Identification, Images, & Information
For Insects, Spiders & Their Kin
For the United States & Canada
Clickable Guide
Moths Butterflies Flies Caterpillars Flies Dragonflies Flies Mantids Cockroaches Bees and Wasps Walkingsticks Earwigs Ants Termites Hoppers and Kin Hoppers and Kin Beetles True Bugs Fleas Grasshoppers and Kin Ticks Spiders Scorpions Centipedes Millipedes

Fall Fund Drive

TaxonomyBrowse
Info
ImagesLinksBooksData

Species Chelinidea vittiger - Cactus Coreid

cactus coreid - Chelinidea vittiger Bugs Mating - Chelinidea vittiger Cactus Coreid - Chelinidea vittiger Cactus Coreid - Chelinidea vittiger Brown Bug - Chelinidea vittiger beetle Cactus Beetle - Chelinidae vittiger? - Chelinidea vittiger green bugs - Chelinidea vittiger Chelinidea vittiger
Classification
Kingdom Animalia (Animals)
Phylum Arthropoda (Arthropods)
Subphylum Hexapoda (Hexapods)
Class Insecta (Insects)
Order Hemiptera (True Bugs, Cicadas, Hoppers, Aphids and Allies)
Suborder Heteroptera (True Bugs)
Infraorder Pentatomomorpha
Superfamily Coreoidea (Leatherbugs)
Family Coreidae (Leaf-footed Bugs)
Subfamily Coreinae
Tribe Chelinideini
Genus Chelinidea
Species vittiger (Cactus Coreid)
Synonyms and other taxonomic changes
Chelinidea vittiger Uhler 1863
Explanation of Names
vittiger - Latin for 'stripe-bearing'
Numbers
4 spp. n. of Mex. (1)
Size
Adults 12-15 mm (2)
Identification
Conspicuous dorsal, yellow stripe on the head, nearly solid yellow pronotum, and yellow veins of the forewing. General appearance is similar to the better known squash bugs (Anasa spp.) which lack the extensive yellow pronotum and the yellowish veins of the corium and clavus that starkly contrast with the generally dark hemelytra. This contrast is less apparent in other forms and species of Chelinidea. Other notable yellowish areas of specimens from Florida are the entire venter, basal half of costal margin of corium, and exposed margin of the abdomen. Florida specimens have the antennae, most of head, legs, and hemelytra dark brown to blackish. The membrane of the forewing often has a greenish cast and is generally darker than the leathery basal portion. A black transverse bar is nearly always present at the base of the pronotum. The antennae have a slightly dilated appearance which, on close inspection, reveal 3-sided (prism- shaped) 2nd and 3rd segments (also present in older nymphs). An overall feature of Chelinidea is the glabrous (hairless) appearance.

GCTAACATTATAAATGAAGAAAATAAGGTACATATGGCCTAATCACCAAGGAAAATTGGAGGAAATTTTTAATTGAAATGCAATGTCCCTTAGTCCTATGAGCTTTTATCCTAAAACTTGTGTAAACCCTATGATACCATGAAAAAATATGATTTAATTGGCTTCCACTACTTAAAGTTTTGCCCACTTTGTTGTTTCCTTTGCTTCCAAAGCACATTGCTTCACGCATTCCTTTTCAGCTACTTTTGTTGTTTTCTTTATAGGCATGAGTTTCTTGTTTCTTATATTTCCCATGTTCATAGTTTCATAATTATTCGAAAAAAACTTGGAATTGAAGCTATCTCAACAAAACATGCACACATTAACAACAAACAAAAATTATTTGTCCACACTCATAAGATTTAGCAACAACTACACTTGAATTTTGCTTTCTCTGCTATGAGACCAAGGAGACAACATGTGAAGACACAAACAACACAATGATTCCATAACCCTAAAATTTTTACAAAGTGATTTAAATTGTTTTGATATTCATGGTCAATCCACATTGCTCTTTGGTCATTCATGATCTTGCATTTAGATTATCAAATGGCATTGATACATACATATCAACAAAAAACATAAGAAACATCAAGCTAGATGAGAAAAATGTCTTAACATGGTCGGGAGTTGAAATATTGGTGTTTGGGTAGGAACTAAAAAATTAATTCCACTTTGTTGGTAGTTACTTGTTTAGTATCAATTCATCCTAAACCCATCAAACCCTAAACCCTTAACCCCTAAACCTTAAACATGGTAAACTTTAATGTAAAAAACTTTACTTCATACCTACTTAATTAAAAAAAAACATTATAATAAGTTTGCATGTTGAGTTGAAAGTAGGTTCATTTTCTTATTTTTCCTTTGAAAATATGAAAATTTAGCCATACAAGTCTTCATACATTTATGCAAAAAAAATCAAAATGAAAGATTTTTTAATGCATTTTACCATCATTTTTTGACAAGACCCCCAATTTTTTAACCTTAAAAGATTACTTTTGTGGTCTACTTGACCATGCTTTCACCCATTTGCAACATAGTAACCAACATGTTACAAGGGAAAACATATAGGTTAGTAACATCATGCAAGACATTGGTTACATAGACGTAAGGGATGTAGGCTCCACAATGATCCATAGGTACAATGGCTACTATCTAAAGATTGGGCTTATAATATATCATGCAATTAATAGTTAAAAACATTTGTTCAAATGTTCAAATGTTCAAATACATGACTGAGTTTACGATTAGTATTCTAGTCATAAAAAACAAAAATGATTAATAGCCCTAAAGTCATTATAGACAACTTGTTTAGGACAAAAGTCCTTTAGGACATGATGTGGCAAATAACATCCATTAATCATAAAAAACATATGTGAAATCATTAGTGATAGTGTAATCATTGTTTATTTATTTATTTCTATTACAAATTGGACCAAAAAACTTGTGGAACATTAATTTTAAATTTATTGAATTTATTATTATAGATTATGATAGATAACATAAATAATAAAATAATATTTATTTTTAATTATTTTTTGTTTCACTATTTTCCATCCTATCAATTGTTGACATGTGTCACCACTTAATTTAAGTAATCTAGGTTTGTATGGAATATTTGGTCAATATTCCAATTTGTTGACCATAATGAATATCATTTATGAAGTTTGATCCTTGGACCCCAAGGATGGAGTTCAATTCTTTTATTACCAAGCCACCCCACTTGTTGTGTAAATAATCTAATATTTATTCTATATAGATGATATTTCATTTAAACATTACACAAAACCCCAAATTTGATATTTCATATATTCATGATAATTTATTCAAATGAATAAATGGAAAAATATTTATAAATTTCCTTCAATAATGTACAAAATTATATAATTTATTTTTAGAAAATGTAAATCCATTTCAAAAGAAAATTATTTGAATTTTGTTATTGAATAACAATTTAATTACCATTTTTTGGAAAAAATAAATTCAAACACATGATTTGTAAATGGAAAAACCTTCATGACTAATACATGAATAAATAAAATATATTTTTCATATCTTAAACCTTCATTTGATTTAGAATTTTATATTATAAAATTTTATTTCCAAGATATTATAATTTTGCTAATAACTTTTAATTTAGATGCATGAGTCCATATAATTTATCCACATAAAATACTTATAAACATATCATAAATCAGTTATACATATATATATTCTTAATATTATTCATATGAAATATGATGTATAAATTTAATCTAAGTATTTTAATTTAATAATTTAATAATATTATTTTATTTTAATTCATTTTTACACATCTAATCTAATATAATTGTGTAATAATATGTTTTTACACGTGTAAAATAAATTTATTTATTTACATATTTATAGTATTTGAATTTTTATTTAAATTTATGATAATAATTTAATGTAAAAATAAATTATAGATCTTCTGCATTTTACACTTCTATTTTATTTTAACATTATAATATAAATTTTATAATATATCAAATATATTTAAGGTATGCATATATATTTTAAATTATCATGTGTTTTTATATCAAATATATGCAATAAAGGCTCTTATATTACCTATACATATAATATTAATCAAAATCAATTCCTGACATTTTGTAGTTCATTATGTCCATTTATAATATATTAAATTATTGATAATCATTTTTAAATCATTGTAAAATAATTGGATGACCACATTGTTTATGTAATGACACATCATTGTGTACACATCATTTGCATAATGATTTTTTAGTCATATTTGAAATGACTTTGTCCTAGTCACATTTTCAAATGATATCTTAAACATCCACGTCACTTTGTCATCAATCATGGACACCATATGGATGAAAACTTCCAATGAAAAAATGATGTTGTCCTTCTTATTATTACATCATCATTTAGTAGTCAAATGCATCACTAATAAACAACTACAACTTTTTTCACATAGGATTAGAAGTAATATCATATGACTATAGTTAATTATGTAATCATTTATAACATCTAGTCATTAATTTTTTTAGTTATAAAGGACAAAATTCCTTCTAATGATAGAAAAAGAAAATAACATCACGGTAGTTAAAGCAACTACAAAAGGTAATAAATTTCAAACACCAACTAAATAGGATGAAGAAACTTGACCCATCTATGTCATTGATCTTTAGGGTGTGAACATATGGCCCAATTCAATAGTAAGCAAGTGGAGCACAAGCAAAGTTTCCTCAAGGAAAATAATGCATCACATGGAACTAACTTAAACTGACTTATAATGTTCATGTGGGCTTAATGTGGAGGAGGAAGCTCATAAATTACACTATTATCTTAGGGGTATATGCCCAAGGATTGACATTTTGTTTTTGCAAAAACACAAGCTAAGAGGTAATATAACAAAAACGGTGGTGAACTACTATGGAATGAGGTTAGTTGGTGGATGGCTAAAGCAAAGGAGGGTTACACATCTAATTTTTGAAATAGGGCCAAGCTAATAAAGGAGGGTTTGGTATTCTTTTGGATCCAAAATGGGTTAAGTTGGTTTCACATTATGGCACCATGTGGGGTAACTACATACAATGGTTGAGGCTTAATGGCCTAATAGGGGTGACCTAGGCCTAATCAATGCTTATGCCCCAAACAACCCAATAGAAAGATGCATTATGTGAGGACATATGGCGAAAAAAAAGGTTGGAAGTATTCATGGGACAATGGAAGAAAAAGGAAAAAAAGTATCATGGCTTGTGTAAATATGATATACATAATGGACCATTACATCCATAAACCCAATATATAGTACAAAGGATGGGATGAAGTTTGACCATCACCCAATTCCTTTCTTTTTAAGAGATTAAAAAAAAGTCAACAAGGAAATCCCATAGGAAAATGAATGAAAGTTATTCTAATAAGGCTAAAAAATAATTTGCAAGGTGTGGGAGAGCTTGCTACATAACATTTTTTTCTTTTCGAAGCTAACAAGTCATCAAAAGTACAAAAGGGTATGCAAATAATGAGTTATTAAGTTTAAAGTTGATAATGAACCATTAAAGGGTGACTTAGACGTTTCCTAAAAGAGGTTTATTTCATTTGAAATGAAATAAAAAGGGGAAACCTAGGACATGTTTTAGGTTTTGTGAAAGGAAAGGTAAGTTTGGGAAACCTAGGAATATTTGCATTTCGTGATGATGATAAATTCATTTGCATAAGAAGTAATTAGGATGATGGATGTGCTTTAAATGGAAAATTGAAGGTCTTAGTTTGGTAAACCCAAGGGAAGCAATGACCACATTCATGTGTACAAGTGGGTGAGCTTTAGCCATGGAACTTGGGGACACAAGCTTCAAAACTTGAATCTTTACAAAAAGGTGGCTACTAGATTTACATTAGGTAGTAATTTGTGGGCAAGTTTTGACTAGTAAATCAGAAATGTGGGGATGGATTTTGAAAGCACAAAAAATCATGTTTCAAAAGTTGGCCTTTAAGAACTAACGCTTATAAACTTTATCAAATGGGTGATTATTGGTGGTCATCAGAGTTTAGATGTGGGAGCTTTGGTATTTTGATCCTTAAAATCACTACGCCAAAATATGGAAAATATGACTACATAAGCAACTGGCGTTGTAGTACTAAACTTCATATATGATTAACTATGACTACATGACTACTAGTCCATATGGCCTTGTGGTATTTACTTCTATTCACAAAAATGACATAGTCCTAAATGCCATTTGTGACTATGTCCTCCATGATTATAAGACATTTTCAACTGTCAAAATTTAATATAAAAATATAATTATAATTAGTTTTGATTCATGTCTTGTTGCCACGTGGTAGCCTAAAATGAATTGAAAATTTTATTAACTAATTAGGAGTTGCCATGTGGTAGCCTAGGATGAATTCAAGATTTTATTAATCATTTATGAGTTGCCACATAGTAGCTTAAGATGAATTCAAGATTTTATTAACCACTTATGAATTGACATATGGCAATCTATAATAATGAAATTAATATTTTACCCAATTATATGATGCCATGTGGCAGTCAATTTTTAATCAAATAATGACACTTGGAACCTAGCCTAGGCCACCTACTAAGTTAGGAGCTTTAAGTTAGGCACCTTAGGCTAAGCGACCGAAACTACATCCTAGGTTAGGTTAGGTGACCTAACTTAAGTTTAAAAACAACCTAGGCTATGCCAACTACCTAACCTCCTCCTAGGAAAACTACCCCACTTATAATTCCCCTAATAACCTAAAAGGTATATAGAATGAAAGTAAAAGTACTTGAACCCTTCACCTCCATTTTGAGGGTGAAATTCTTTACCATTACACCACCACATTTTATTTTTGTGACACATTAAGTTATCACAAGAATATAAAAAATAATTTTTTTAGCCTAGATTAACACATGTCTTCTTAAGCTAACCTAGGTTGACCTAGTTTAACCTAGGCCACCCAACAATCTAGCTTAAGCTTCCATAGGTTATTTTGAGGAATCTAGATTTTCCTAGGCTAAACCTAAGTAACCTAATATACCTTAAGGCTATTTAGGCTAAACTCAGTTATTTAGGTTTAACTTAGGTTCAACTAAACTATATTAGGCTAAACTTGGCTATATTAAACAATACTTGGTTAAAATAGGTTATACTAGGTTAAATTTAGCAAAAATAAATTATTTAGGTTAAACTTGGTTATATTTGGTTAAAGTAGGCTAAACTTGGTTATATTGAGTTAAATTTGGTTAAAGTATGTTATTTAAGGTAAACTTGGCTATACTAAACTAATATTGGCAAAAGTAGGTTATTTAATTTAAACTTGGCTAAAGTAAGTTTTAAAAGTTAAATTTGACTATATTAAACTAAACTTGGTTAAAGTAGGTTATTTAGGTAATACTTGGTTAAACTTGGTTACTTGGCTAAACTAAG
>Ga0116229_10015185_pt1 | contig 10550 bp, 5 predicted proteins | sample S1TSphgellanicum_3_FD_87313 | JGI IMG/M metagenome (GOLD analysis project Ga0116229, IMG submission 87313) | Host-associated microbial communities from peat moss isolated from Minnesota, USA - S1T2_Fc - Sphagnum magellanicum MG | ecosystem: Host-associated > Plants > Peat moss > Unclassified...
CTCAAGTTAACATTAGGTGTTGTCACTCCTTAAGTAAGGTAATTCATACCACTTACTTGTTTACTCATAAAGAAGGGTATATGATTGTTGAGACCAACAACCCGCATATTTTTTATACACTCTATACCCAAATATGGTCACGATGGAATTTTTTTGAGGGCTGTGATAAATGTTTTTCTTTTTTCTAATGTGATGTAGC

Range
s. US / n. MX (BG data)
VA-FL to AB-OR-CA / n. Mexico (1) (Only sp. in genus east of TX)
Season
mostly: Apr-Sept (full season: Feb-Dec) (BG data)
Food
prickly pear cacti, Opuntia spp.
Life Cycle
First eggs of the season are deposited in March, longitudinally on the underside of prickly pear spines. The egg laying period in each generation extends over two to three months, the rate of nymphal development varies considerably, and adults are long lived (nine to 12 months).
Remarks
represented in se. US by the ssp. C. v. aequoris
introduced to Australia to combat the invasive prickly pear cacti (proven ineffective)
Print References
DeVol JE, Goeden RD. 1973. Biology of Chelinidea vittiger with notes on its host-plant relationships and value in biological weed control. Environmental Entomology 2: 231-240.
Hamlin JC. 1924. A review of the genus Chelinidea (Hemiptera-Heteroptera) with biological data. Annals of the Entomological Society of America 25: 89-120.
Hunter WD, Pratt FC, Mitchell JD. 1912. The principal cactus insects of the United States. U.S.D.A. Bureau of Entomology Bulletin 113: 1-71.
Mann J. 1969. Cactus-feeding insects and mites. U.S. National Museum Bulletin 256: 1-158.
Internet References
Fact sheet - Mead & Herring [Cite:185010]
Works Cited
1.Catalog of the Heteroptera, or True Bugs of Canada and the Continental United States
Thomas J. Henry, Richard C. Froeschner. 1988. Brill Academic Publishers.
2.A review of the cactus bugs of the genus Chelinidea with the description of a new species (Hemiptera: Coreidae)
Herring J.L. 1980. Proc. Ent. Soc. Wash. 82: 237-251.